My fabric "no thanks" are: religious, political, licensed or batiks.  

My fabric "yes please" are: contrasting colors quilting cotton that you already have in your stash. I chose some scraps that were both on the bright side and somewhat muted. Prints or solids, it’s Your Choice!  If you like the two colors together, I probably will too!

I found this block as a free tutorial on Jo Avery's Blog here:

Folded Patchwork Tutorial • Jo Avery - the BlogJo Avery › 2014/06 › folded-patchwork-tu...

Jo Avery's Folded Patchwork Quilt

Fabric Requirements:

(4) 9" Squares (back)

(4) 4.5" Squares (center)

(4) 5.5" Squares of batting

Let's get started. A quick word about glue: if you don’t have a glue stick (generic school glue, Elmer’s, fancy) you can use a dot of liquid school glue and set it with the iron to dry quickly.

Fold and press 1/4" up on center pieces.  I used a dab of glue stick to help them stay flat. Perfection is not needed here, but it's a good warm up for the next 1/4" fold/press which requires precision.

Next, place batting in center of wrong side of back fabric making sure there is a 1 3/4" space around the piece of batting on all 4 sides.

Then fold each corner over toward center so that the overlap is 1 1/2" square. Jo's tutorial instructs to stay 1/8" away from point of batting before folding/pressing. I marked a dash but forgot to photograph it here.

Now press in a perfect 1/4" fold on the raw edges of your back fabric.  I used a glue stick to keep them in place which greatly aided me when lining up and pressing a perfect mitered corner to finish!

Note: you don't need the center piece to be here yet, I just happened to forget to take my picture without it!

Now place your center piece on top making sure it's evenly spaced on all 4 sides. You can pin it in place if desired.

This is where you will fold, press, then pin your sides toward the middle to form perfect mitered corners. I found that without using glue in the previous step, my corners did not want to play nicely and I kept having to re-fold and press. The result was that my finished size was off so I re-made it using a glue stick.

Last step:

Machine Baste (3-4 stitch length) 1/4" from edge of center fabric to tack it all down. Ignore my photo stitch length that says 4-5. I think 3-4 works better!  Any color thread will do because I'm going to pull it out once I hand quilt my two lines next to your basting. Note: please make sure to press before basting so that your mitre is YOURS and not something I'll need to fiddle with to achieve finished size. Sounds easy, but I found this part challenging.

5 3/4" finished blocks

Here is a picture of Jo Avery's lovely quilt in solids.

Thanks for allowing me to step out of the box for this block.  It all started when a friend gifted me a whole set of lovely hand quilting thread!  She had no idea I've never hand quilted anything, so I decided to try it at least once in my lifetime. These small blocks can be carried around with me and quilted easily on the go when I have time to fill.  Wish me luck!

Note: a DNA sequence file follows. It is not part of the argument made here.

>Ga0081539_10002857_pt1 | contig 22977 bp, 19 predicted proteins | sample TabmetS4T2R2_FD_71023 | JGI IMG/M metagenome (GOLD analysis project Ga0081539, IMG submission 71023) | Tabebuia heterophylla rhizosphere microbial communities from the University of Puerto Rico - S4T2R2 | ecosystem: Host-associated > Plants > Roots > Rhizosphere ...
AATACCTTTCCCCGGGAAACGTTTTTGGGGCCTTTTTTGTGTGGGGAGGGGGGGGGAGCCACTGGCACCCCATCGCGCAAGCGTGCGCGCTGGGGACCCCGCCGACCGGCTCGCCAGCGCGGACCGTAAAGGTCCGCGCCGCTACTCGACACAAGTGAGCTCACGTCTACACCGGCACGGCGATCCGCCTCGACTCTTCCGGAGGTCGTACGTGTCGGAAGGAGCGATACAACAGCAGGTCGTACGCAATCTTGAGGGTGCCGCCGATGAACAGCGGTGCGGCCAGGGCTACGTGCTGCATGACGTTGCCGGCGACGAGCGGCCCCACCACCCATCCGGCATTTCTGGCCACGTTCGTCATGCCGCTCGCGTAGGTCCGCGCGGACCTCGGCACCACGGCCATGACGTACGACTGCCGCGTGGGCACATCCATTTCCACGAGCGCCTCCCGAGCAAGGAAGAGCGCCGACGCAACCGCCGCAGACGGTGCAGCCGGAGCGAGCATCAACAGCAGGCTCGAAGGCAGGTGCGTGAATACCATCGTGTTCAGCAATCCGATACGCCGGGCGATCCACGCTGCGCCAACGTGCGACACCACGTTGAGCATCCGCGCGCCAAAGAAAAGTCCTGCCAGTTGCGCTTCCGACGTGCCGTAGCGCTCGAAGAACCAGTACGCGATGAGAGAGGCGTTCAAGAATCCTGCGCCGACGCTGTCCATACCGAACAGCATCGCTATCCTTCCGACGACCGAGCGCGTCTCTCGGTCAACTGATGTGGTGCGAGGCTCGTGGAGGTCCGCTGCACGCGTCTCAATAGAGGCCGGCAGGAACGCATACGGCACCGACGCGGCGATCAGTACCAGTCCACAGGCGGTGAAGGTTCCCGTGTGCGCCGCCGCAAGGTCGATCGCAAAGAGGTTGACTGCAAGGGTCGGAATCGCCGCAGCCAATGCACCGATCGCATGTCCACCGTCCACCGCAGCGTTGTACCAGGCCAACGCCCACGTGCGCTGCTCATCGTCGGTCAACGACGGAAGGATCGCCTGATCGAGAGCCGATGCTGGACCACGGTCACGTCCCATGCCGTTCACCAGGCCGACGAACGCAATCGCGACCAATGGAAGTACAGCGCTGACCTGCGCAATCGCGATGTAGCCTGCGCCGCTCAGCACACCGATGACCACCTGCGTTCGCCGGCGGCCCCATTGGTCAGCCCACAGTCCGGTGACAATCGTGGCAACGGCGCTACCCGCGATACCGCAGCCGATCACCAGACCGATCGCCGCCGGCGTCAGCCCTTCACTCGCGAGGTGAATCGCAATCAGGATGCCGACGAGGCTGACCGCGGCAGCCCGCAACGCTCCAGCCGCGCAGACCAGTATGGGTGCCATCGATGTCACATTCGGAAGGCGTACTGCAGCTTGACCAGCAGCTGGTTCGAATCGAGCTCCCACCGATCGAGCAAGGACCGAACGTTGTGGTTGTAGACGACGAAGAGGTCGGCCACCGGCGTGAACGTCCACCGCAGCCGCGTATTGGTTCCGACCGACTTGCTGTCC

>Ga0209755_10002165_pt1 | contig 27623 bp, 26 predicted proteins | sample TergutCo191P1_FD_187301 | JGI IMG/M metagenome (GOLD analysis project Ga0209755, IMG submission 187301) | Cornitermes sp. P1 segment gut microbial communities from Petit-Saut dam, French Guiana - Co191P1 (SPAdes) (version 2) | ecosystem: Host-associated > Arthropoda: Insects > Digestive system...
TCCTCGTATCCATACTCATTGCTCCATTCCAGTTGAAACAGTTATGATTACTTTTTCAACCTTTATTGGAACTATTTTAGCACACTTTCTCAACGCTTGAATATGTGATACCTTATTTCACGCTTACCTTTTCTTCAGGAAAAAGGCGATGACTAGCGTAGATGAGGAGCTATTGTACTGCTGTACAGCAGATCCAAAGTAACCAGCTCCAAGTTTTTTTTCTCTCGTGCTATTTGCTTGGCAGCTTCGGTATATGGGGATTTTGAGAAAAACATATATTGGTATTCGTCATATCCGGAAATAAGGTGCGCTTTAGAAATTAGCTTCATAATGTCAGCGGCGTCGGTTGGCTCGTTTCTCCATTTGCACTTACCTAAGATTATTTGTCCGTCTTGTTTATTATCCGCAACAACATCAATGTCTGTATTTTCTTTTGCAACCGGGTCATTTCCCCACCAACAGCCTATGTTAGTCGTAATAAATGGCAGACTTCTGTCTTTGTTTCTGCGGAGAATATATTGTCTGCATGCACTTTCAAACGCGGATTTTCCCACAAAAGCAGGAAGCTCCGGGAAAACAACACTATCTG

Hive 5 - February Tutorial - Scrappy Star Block

I've been a Stash Bee participant for many years.  I'm not even sure how many!  And here I am again, another year, another block!  I've made this block many times before and I find it quick, easy, and perfect for scraps.  I know we did star blocks in January, but in my opinion, stars are always a great way to go.  It's the Clover and Violet's Scrappy Christmas Star Block.  Now, I believe in using what you already have so I'll show you mine - fabric pulls and a tutorial.  Oh, and you won't need holiday fabric!

Here's my idea:  The star should be a solid fabric.  For this project, I'd prefer bright colors.  Leave out the pastels, browns, and grays.  The blue star in this block didn't turn out as bright as I'd hope, so look to the end for more blocks.

Any bright solid fabric will do. This is a small sample of my solids.

Here's a sampling of low volume fabrics for the 4 corners.  I'd like each corner to be different.  

I don't have a picture for the stripes.  I rummaged through my scrappy strips and found 8 different prints.  If you check my photos, you'll see that I used the same color family as the star, only in prints.  
Please do the same.

Now the cutting:

Solid Fabric
 (1) 3.5" square
(8) 2" squares

Print Fabric
(8) 2" X 5"

Low Volume Fabric
(4) 5" Squares

Mark the 2" squares on the diagonal.  

Place on the 2" x 5" strips.  Notice that the diagonal is right to left on 4 strips and left to right on the other 4 strips.

Sewing tip: Sew from the wide of the fabric.  
I place my pins pointing in the direction I start sewing.

Trim 1/4" from the sewing line.